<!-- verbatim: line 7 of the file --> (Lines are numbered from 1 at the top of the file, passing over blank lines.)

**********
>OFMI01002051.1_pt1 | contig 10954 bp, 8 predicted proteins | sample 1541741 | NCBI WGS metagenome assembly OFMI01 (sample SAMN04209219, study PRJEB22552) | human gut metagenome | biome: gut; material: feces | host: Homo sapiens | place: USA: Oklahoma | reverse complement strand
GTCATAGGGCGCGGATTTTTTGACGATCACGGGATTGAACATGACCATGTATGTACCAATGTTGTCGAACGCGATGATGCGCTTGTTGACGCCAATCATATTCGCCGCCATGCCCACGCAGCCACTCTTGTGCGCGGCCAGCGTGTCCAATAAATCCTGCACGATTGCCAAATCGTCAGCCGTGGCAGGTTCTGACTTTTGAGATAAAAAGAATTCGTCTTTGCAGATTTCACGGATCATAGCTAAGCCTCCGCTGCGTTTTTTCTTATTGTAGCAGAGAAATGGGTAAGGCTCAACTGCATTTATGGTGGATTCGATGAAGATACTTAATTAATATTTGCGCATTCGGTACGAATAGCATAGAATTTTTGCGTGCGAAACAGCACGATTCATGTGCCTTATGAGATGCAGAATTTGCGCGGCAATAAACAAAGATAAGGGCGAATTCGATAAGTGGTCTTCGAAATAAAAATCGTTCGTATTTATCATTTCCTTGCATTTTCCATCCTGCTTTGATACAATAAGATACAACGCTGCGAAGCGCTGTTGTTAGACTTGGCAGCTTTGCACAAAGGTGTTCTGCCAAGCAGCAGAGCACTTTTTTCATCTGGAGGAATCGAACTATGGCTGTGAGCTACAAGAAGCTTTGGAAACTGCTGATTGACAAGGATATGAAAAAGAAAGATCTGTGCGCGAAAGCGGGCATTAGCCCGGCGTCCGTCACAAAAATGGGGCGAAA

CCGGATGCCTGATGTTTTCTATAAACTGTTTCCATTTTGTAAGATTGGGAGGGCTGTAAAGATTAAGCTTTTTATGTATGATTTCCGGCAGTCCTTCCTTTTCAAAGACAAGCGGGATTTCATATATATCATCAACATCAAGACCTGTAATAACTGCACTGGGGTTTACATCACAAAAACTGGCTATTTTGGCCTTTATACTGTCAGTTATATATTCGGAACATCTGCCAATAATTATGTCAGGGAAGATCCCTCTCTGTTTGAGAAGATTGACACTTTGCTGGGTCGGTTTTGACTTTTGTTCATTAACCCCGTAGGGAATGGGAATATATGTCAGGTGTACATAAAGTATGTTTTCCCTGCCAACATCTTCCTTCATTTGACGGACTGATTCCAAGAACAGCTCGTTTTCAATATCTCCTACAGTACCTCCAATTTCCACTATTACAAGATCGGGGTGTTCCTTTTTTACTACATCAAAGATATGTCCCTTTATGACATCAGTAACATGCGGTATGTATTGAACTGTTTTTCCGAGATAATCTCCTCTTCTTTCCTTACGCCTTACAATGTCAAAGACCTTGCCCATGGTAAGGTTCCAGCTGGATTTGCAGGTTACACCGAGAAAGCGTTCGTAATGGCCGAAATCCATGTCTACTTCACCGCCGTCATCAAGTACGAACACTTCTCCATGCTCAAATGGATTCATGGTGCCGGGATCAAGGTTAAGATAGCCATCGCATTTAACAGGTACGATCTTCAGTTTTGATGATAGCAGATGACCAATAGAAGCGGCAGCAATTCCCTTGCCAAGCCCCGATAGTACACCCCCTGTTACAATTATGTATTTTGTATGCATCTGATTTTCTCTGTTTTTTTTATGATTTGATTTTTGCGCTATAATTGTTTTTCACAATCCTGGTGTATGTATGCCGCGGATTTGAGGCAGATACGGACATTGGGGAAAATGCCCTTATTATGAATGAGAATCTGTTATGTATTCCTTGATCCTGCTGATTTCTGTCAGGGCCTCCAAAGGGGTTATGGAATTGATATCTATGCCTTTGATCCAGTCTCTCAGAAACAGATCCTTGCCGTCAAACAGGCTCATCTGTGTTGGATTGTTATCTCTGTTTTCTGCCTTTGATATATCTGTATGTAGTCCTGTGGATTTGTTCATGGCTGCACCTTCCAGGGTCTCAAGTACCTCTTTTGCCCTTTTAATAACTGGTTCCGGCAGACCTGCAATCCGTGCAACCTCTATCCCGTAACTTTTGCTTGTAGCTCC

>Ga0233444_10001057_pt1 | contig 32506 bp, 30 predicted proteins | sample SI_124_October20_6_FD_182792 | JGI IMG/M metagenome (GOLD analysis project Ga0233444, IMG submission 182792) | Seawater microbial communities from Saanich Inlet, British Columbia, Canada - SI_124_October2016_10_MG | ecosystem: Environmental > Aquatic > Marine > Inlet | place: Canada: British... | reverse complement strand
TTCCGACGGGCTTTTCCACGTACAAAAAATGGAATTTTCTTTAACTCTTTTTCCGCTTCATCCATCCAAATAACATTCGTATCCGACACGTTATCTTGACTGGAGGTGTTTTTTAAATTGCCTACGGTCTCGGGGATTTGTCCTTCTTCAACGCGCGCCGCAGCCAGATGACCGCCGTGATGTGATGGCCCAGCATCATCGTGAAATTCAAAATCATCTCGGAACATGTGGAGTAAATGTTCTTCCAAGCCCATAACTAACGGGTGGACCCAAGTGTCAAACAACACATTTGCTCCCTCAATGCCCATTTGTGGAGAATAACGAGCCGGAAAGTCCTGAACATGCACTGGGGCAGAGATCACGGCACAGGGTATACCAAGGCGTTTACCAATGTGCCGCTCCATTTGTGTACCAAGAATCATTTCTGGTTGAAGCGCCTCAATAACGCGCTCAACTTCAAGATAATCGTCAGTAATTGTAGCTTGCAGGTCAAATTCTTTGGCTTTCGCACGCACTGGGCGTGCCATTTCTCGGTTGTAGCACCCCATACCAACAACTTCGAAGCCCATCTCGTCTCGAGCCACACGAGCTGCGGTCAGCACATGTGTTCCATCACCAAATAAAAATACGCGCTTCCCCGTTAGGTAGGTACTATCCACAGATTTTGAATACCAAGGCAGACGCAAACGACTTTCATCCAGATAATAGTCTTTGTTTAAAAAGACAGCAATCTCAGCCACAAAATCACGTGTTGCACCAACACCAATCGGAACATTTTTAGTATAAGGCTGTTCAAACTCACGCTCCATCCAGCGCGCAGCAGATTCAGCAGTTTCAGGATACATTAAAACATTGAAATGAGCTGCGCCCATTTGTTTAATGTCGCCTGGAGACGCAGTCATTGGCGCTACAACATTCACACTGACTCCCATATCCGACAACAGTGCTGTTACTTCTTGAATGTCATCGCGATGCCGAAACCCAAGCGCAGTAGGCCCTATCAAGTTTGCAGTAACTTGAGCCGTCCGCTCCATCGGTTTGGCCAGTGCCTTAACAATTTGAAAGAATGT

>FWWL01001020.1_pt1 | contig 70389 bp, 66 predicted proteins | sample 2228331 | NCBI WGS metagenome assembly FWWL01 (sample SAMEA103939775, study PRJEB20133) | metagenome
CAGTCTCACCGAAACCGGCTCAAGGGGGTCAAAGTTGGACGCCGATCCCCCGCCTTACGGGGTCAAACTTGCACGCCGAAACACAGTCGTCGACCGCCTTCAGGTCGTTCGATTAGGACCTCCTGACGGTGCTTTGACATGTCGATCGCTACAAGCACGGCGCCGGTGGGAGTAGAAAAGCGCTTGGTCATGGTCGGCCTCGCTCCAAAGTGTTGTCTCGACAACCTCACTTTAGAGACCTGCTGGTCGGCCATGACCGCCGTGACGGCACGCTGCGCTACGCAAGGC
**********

CAGTCTCACCGAAACCGGCTCAAGGGGGTCAAAGTTGGACGCCGATCCCCCGCCTTACGGGGTCAAACTTGCACGCCGAAACACAGTCGTCGACCGCCTTCAGGTCGTTCGATTAGGACCTCCTGACGGTGCTTTGACATGTCGATCGCTACAAGCACGGCGCCGGTGGGAGTAGAAAAGCGCTTGGTCATGGTCGGCCTCGCTCCAAAGTGTTGTCTCGACAACCTCACTTTAGAGACCTGCTGGTCGGCCATGACCGCCGTGACGGCACGCTGCGCTACGCAAGGC